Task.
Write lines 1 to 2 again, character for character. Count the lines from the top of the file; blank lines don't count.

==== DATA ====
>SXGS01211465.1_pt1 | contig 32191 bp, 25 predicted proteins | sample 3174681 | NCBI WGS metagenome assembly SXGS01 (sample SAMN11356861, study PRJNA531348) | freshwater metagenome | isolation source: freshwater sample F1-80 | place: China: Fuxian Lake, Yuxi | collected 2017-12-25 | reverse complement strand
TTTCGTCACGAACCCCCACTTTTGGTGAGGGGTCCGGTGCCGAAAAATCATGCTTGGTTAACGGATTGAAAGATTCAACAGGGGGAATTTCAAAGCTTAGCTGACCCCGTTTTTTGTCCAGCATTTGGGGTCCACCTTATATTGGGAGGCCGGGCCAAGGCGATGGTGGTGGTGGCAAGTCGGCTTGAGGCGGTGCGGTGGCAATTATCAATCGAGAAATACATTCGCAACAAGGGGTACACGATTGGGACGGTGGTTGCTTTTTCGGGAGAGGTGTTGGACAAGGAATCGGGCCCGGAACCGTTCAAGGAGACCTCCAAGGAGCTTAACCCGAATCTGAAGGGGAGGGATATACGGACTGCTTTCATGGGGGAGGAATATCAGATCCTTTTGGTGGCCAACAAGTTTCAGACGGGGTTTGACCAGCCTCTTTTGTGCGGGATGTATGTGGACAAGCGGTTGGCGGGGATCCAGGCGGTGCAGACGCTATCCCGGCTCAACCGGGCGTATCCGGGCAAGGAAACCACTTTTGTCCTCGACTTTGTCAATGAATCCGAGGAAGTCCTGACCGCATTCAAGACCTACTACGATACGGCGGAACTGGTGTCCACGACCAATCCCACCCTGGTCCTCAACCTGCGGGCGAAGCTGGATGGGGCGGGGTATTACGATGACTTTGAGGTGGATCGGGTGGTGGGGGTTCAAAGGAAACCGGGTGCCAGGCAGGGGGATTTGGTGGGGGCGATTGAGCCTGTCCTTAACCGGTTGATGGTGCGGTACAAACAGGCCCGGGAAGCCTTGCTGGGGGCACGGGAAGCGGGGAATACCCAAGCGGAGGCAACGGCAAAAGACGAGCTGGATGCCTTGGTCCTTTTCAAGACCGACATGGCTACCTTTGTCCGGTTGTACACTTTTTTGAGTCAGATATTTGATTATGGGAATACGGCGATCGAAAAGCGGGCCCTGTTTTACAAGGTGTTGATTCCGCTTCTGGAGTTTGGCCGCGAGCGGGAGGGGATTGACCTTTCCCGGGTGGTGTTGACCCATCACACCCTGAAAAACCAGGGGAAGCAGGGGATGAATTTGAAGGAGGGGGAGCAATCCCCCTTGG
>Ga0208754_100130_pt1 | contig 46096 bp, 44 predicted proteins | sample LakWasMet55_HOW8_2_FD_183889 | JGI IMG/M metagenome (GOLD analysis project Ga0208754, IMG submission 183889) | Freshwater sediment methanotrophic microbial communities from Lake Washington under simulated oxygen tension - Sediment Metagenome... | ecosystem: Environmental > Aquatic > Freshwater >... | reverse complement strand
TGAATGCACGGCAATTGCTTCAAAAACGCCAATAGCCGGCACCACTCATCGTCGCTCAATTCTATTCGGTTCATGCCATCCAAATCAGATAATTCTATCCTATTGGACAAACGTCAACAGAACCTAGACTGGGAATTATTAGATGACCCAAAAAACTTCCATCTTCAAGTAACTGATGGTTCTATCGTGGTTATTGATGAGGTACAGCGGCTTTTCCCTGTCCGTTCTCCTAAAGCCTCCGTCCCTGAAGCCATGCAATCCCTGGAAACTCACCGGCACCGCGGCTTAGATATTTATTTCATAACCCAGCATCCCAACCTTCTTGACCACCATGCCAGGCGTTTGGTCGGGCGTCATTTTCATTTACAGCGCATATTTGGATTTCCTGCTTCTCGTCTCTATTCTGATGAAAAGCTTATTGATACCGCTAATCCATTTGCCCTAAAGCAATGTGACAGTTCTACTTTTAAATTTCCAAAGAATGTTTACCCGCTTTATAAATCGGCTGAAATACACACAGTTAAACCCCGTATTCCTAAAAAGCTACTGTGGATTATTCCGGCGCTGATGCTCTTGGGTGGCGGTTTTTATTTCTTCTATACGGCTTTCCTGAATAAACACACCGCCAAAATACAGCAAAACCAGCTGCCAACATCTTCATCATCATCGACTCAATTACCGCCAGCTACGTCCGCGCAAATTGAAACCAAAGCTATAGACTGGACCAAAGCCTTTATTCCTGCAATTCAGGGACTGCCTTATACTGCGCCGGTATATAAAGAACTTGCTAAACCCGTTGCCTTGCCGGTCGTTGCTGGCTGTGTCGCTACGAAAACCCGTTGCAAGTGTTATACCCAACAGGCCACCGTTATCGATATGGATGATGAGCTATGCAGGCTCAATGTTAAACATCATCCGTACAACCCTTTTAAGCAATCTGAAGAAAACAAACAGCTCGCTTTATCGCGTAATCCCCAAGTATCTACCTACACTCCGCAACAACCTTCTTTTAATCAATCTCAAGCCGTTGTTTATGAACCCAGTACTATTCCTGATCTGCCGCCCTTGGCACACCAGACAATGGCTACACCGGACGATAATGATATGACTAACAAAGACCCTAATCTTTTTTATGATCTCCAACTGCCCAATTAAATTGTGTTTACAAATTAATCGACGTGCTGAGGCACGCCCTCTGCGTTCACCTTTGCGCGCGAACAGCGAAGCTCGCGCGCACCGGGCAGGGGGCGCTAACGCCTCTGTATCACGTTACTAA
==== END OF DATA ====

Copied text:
>SXGS01211465.1_pt1 | contig 32191 bp, 25 predicted proteins | sample 3174681 | NCBI WGS metagenome assembly SXGS01 (sample SAMN11356861, study PRJNA531348) | freshwater metagenome | isolation source: freshwater sample F1-80 | place: China: Fuxian Lake, Yuxi | collected 2017-12-25 | reverse complement strand
TTTCGTCACGAACCCCCACTTTTGGTGAGGGGTCCGGTGCCGAAAAATCATGCTTGGTTAACGGATTGAAAGATTCAACAGGGGGAATTTCAAAGCTTAGCTGACCCCGTTTTTTGTCCAGCATTTGGGGTCCACCTTATATTGGGAGGCCGGGCCAAGGCGATGGTGGTGGTGGCAAGTCGGCTTGAGGCGGTGCGGTGGCAATTATCAATCGAGAAATACATTCGCAACAAGGGGTACACGATTGGGACGGTGGTTGCTTTTTCGGGAGAGGTGTTGGACAAGGAATCGGGCCCGGAACCGTTCAAGGAGACCTCCAAGGAGCTTAACCCGAATCTGAAGGGGAGGGATATACGGACTGCTTTCATGGGGGAGGAATATCAGATCCTTTTGGTGGCCAACAAGTTTCAGACGGGGTTTGACCAGCCTCTTTTGTGCGGGATGTATGTGGACAAGCGGTTGGCGGGGATCCAGGCGGTGCAGACGCTATCCCGGCTCAACCGGGCGTATCCGGGCAAGGAAACCACTTTTGTCCTCGACTTTGTCAATGAATCCGAGGAAGTCCTGACCGCATTCAAGACCTACTACGATACGGCGGAACTGGTGTCCACGACCAATCCCACCCTGGTCCTCAACCTGCGGGCGAAGCTGGATGGGGCGGGGTATTACGATGACTTTGAGGTGGATCGGGTGGTGGGGGTTCAAAGGAAACCGGGTGCCAGGCAGGGGGATTTGGTGGGGGCGATTGAGCCTGTCCTTAACCGGTTGATGGTGCGGTACAAACAGGCCCGGGAAGCCTTGCTGGGGGCACGGGAAGCGGGGAATACCCAAGCGGAGGCAACGGCAAAAGACGAGCTGGATGCCTTGGTCCTTTTCAAGACCGACATGGCTACCTTTGTCCGGTTGTACACTTTTTTGAGTCAGATATTTGATTATGGGAATACGGCGATCGAAAAGCGGGCCCTGTTTTACAAGGTGTTGATTCCGCTTCTGGAGTTTGGCCGCGAGCGGGAGGGGATTGACCTTTCCCGGGTGGTGTTGACCCATCACACCCTGAAAAACCAGGGGAAGCAGGGGATGAATTTGAAGGAGGGGGAGCAATCCCCCTTGG